Should you drink wine from a glass or crystal stemware?
For many, the question persists; should you be savouring red wine from glass or from crystal stemware?
For the casual wine drinker, the wineglass might not matter as much as the beverage but ask any sommelier and he will tell you that there is an art to choosing the right stemware for every wine. Whether you’re treating your taste buds to a gorgeous Australian wine or savouring a light and floral rose, the right vessel will ensure that every sip brings forth the wine’s full flavor potential.
Anatomy of Glass and Crystal Wineglasses
While stemware comes in different shapes and sizes to make the most out of the flavor profile, aroma, texture, and body of specific of wine, each vessel generally has three basic parts: the stem, the rim, and the bowl. These three parts play a role in the sensory experience of enjoying every glass of wine.
The stem serves as the handle of the wineglass. It prevents the warmth of a person’s hands from interfering with the desired temperature of the wine. It also prevents the bowl from smudging resulting in a better visual enjoyment of your wine.
The rim is the part of the wineglass that touches your lips. It should be thin enough to avoid distracting the drinker from the texture nuances of the wine.
Finally, the bowl of a wineglass gives it shape. Bowl sizes vary to give wine either the chance to breathe properly or to collect more aroma.
Glass vs. Crystal
Stemware is typically made from either glass or crystal. Wine glasses are traditionally made from glass. However, in the 1600s, clear lead crystal stemware has made its way into Europe making the wine drinking experience more luxurious than ever.
Glass stemware is typically more affordable than their crystal counterparts. It is non-porous and inert so it will not absorb chemical aromas nor will it corrode over time. However, glass stemware typically has a lip on the rim which affects one’s enjoyment of the wine.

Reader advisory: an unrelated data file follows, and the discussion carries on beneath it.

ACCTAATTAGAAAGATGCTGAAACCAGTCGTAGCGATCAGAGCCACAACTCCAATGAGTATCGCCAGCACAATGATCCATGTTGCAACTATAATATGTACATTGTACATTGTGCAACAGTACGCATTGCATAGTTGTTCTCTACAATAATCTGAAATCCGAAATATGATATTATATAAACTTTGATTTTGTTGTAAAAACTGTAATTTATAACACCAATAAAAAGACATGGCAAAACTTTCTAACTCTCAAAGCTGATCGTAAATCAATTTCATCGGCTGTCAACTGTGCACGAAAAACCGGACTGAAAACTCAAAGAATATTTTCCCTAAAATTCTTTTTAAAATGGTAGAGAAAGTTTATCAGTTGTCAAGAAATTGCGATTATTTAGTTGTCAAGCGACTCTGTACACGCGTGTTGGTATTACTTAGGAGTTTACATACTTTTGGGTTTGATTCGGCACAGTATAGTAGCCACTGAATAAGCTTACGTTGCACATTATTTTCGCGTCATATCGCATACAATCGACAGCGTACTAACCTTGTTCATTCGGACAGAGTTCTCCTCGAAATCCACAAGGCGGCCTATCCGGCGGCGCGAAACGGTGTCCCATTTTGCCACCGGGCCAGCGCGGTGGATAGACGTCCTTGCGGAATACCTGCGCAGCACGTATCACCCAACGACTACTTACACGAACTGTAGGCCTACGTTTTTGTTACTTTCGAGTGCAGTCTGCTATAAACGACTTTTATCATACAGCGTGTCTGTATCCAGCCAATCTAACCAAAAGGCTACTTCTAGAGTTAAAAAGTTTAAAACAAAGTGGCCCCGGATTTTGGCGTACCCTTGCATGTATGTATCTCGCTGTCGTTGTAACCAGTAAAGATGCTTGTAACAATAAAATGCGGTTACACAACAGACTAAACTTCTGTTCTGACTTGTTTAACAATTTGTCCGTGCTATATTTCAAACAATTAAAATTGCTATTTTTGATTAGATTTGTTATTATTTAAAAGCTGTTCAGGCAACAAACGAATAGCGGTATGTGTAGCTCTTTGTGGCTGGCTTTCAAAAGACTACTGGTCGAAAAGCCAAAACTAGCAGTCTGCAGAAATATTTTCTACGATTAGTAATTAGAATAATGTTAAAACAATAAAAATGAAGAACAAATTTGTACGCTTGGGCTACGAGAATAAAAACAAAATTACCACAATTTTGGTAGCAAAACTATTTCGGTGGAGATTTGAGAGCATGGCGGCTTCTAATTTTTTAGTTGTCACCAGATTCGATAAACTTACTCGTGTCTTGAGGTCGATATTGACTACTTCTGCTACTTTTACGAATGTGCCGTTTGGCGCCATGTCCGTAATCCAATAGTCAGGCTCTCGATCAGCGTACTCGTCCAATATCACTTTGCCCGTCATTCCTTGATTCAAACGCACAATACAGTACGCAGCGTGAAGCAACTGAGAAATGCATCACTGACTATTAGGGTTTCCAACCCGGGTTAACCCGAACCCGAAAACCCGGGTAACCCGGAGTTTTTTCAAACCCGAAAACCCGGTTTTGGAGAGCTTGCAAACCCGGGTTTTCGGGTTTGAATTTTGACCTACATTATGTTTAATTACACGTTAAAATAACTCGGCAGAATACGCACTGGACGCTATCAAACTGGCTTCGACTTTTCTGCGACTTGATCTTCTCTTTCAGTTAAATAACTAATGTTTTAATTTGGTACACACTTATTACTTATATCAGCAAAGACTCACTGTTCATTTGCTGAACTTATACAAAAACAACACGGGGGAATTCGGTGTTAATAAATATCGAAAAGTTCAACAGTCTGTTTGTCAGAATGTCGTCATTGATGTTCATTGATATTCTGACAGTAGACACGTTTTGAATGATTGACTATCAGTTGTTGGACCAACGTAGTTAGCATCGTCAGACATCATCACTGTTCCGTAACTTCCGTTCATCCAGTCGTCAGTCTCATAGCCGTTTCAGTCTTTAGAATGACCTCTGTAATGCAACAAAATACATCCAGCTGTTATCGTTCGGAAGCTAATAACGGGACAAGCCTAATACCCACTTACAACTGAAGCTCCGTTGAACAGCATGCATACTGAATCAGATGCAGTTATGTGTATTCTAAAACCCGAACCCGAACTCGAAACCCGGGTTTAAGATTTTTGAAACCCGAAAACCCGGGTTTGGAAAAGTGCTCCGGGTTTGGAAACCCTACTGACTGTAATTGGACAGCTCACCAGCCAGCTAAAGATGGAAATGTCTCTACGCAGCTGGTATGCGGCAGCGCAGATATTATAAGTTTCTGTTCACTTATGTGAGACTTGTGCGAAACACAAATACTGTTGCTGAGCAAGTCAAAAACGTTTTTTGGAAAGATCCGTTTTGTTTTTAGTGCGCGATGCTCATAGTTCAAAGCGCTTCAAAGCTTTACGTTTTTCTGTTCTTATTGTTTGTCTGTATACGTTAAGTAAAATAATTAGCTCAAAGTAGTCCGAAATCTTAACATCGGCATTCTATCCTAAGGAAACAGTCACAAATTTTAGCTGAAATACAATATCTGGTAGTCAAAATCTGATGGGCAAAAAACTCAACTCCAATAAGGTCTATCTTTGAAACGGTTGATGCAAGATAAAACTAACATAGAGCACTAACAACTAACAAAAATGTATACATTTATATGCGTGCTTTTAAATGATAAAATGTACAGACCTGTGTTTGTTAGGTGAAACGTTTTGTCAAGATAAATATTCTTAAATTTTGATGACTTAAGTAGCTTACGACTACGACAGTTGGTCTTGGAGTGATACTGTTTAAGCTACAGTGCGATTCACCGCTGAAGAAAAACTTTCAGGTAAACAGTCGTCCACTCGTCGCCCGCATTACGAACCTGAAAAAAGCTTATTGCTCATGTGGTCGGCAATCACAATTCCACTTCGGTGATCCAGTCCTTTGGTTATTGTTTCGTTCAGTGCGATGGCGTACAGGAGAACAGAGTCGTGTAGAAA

Crystal stemware, on the other hand, is more durable than glass thanks to its mineral content and its rim can be made thinner which facilitates a better drinking experience. It also effectively refracts light which makes for a pleasant visual experience when gazing at your wine. However, crystal is a porous material so it can only be hand-washed.
The Best Wineglass for Your Red Wine
Red wine, with its tannin and resveratrol content, has spicy flavors that go along with it. Therefore, the goal is to mitigate the bitterness and the spice and to deliver a smoother-tasting wine with each sip you make. Moreover, according to a study from the Tokyo Medical and Dental University, the shape of a wineglass affects the position and density of wine vapors. Wide-rimmed and rounded stemware carry the aromatic compounds of reds more efficiently.
For bolder reds like Cabernet Sauvignon, Cabernet Franc, Alicante Bouschet or Bordeaux Blends, it is best to use large “Bordeaux” wineglasses as it delivers more aroma compounds to the nose, has a larger surface area which lets ethanol evaporate, and has a wider opening that makes the wine taste smoother.
Medium to full-bodied reds with spicy notes like Zinfandel, Malbec, Shiraz, and Petite Sirah are best enjoyed with a standard red wineglass. This type of stemware softens the spicy notes of the wine and allows the flavors to hit the tongue more progressively.
For delicate reds with subtle aromas like with Pinot Noir, Gamay, Zweigelt, St. Laurent, Schiava, Freisa, Valpolicella blends, and Nebbiolo, it is best to us “Bourgogne” wineglasses which have larger bowls that collect aroma effectively.
Now on to the important question, should you be savouring red wine in a glass or crystal stemware? It all comes down to preference. Both materials have pros and cons. However, if you want to enjoy the full body, taste, and aroma of your natural and healthy wine from The Wine Doctor with a luxurious flare, then go for crystal wineglasses with a bigger bowl.